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considering touring -- Need Help!

Old 03-20-08, 10:24 AM
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ok, so I'm looking at gear for some local touring this summer and for hopefully longer, more intense, tours once I get more experience a year or so down the road.
What do you guys think of this sleeping bag/tent combo for solo touring? I won't be doing any winter camping, but I'm not sure if the sleeping bag will be enough... (rated to -10C)
sleeping bag
https://www.mec.ca/Products/product_d...=1206029984243

tent
https://www.mec.ca/Products/product_d...=1206029967195


thanks

PS. My LBS (it's the only place in the GTA that sells SUrly...) hasn't gotten any LHTs in my size yet, so I'm still waiting to test drive one.
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Old 03-20-08, 10:50 AM
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The sleeping bag looks like overkill for where I tour. Will you be going somewhere that is cold or touring in cold weather? For most summer touring in the US I would think that a 20 or 30 degree bag would be plenty.
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Old 03-20-08, 03:44 PM
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I might do some fall and/or spring touring so I want a sleeping bag that is more versatile. Plus, the tall version (fits up to 6'6"-I'm 6'2") is only like 950 grams (sounds light to me...).

About the tent: do you think it's too heavy for touring? It apparently weighs 2.8kg (6.1lbs). The good news is that it's been reviewed as a sturdy, reliable, and weather-resistant tent. Do you think it's a good buy?
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Old 03-20-08, 04:36 PM
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search this forum for american tent's v europian tents
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Old 03-21-08, 09:36 AM
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Originally Posted by staehpj1
The sleeping bag looks like overkill for where I tour. Will you be going somewhere that is cold or touring in cold weather? For most summer touring in the US I would think that a 20 or 30 degree bag would be plenty.
I agree. I bought my sleeping bag rated at 20, and you can easily purchase inner linings that add an extra 10+ degrees to your bag.

Something else to consider: Down bags can't get wet. They lose all of their warmth and comfort. If you plan correctly there should be no reason that this happens, but... it is one thing to keep in mind. My sister swears by her down bag, I go synthetic.

As for the tent, it looks good. Think about how much stuff you want to bring and where it will go. For me, I also wanted to be able to use it in the future, so I bought a "Three Person Tent" that, realistically, is quite comfy for two. It added another 1-2 pounds to my weight, but training for my tour I have already lost about 10 pounds of 'padding' from my midsection anyway! This one looks to be a "Two Person Tent" suitable for one, so check the reviews and make sure it is what you want.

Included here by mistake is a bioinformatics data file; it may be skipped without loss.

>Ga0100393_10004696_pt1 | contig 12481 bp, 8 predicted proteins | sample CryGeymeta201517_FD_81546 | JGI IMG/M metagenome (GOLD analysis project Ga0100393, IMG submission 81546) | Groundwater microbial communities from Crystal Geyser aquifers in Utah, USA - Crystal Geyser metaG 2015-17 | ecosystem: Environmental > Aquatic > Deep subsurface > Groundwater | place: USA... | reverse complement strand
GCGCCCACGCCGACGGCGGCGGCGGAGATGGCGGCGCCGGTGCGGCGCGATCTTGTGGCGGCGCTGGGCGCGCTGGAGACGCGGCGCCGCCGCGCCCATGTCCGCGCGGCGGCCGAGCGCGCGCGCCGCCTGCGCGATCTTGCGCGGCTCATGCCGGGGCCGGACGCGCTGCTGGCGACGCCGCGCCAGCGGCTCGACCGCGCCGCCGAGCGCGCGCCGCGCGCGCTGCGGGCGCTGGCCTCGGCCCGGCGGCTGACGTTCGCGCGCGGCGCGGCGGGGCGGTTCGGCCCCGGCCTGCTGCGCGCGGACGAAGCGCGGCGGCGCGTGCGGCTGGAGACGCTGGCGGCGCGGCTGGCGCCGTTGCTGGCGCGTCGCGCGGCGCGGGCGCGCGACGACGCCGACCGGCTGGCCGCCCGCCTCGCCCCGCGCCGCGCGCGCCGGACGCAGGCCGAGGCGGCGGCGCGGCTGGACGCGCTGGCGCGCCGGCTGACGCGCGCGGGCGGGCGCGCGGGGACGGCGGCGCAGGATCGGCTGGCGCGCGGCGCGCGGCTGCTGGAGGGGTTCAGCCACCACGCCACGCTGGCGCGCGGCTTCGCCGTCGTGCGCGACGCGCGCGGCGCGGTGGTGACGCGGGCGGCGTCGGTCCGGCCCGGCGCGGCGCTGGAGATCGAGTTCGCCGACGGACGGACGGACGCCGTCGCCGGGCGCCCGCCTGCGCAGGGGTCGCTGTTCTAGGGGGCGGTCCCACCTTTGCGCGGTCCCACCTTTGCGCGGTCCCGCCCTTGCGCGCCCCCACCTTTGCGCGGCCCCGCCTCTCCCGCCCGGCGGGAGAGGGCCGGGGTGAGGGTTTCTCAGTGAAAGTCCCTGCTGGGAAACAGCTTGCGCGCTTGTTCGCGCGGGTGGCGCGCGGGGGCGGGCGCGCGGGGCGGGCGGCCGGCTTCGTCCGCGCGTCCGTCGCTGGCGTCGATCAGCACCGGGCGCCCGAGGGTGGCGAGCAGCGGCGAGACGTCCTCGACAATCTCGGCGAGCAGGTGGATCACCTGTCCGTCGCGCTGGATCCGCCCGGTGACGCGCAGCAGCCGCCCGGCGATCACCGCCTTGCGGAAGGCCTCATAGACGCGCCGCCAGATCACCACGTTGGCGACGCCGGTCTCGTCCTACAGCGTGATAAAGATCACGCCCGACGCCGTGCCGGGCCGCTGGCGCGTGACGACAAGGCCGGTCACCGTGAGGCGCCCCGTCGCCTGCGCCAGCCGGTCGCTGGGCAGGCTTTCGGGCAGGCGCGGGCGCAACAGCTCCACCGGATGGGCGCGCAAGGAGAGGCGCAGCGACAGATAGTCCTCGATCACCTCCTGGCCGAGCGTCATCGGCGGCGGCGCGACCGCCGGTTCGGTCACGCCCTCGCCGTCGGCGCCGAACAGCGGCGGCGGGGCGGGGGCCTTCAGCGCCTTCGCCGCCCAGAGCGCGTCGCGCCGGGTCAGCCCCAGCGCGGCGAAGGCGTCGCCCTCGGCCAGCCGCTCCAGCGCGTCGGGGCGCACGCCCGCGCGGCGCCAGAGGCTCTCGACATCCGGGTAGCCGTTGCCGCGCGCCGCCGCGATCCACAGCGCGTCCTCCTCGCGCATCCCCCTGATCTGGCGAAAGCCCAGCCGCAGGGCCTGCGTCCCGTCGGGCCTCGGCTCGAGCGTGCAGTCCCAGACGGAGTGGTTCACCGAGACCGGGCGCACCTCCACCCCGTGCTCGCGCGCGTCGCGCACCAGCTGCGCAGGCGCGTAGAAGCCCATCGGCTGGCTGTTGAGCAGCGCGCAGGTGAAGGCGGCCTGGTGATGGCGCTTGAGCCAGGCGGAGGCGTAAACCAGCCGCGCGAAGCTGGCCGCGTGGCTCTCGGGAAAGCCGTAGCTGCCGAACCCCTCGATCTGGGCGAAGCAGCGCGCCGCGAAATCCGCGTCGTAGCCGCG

Height: In my experience you cannot buy a sleeping bag or a tent that is too long. I'm 6'4" and I bought a tent with another pound of weight, but with about eight extra inches of length. Camping with my head/feat/arms/hands touching one of the walls, especially when it is cold or rainy, is really uncomfortable. I'll take the extra weight along with a better night's sleep, thank you.

This forum site is LOADED with great info and very knowledgeable people. Take advantage of it; read old threads, keep asking questions. The only reason I feel ready for my tour (gaa! three weeks!) is because of BikeForums.

Hope it helps!
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Old 03-21-08, 09:59 AM
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Originally Posted by cupcrazy4
I might do some fall and/or spring touring so I want a sleeping bag that is more versatile. Plus, the tall version (fits up to 6'6"-I'm 6'2") is only like 950 grams (sounds light to me...).

About the tent: do you think it's too heavy for touring? It apparently weighs 2.8kg (6.1lbs). The good news is that it's been reviewed as a sturdy, reliable, and weather-resistant tent. Do you think it's a good buy?
I am not familiar with that specific model. It looks like a fairly nice tent. It is a bit on the heavy side, but very roomy for one. I can see it working, but would probably look for something a bit lighter myself if I was shopping. If I already had it I would probably just use it.
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Old 03-22-08, 08:02 AM
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Man, this thread reminds me of my first (and so far only) tour.... I was at summer camp and we toured the San Juan Islands of WA state. Beautifull.... I just realy wish I hadn't been such a fat kid....I want to do a bunch of weekend (2-3 day) trips locally.... Man, you just had to get my juices going, didnt you!

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Old 03-28-08, 05:50 PM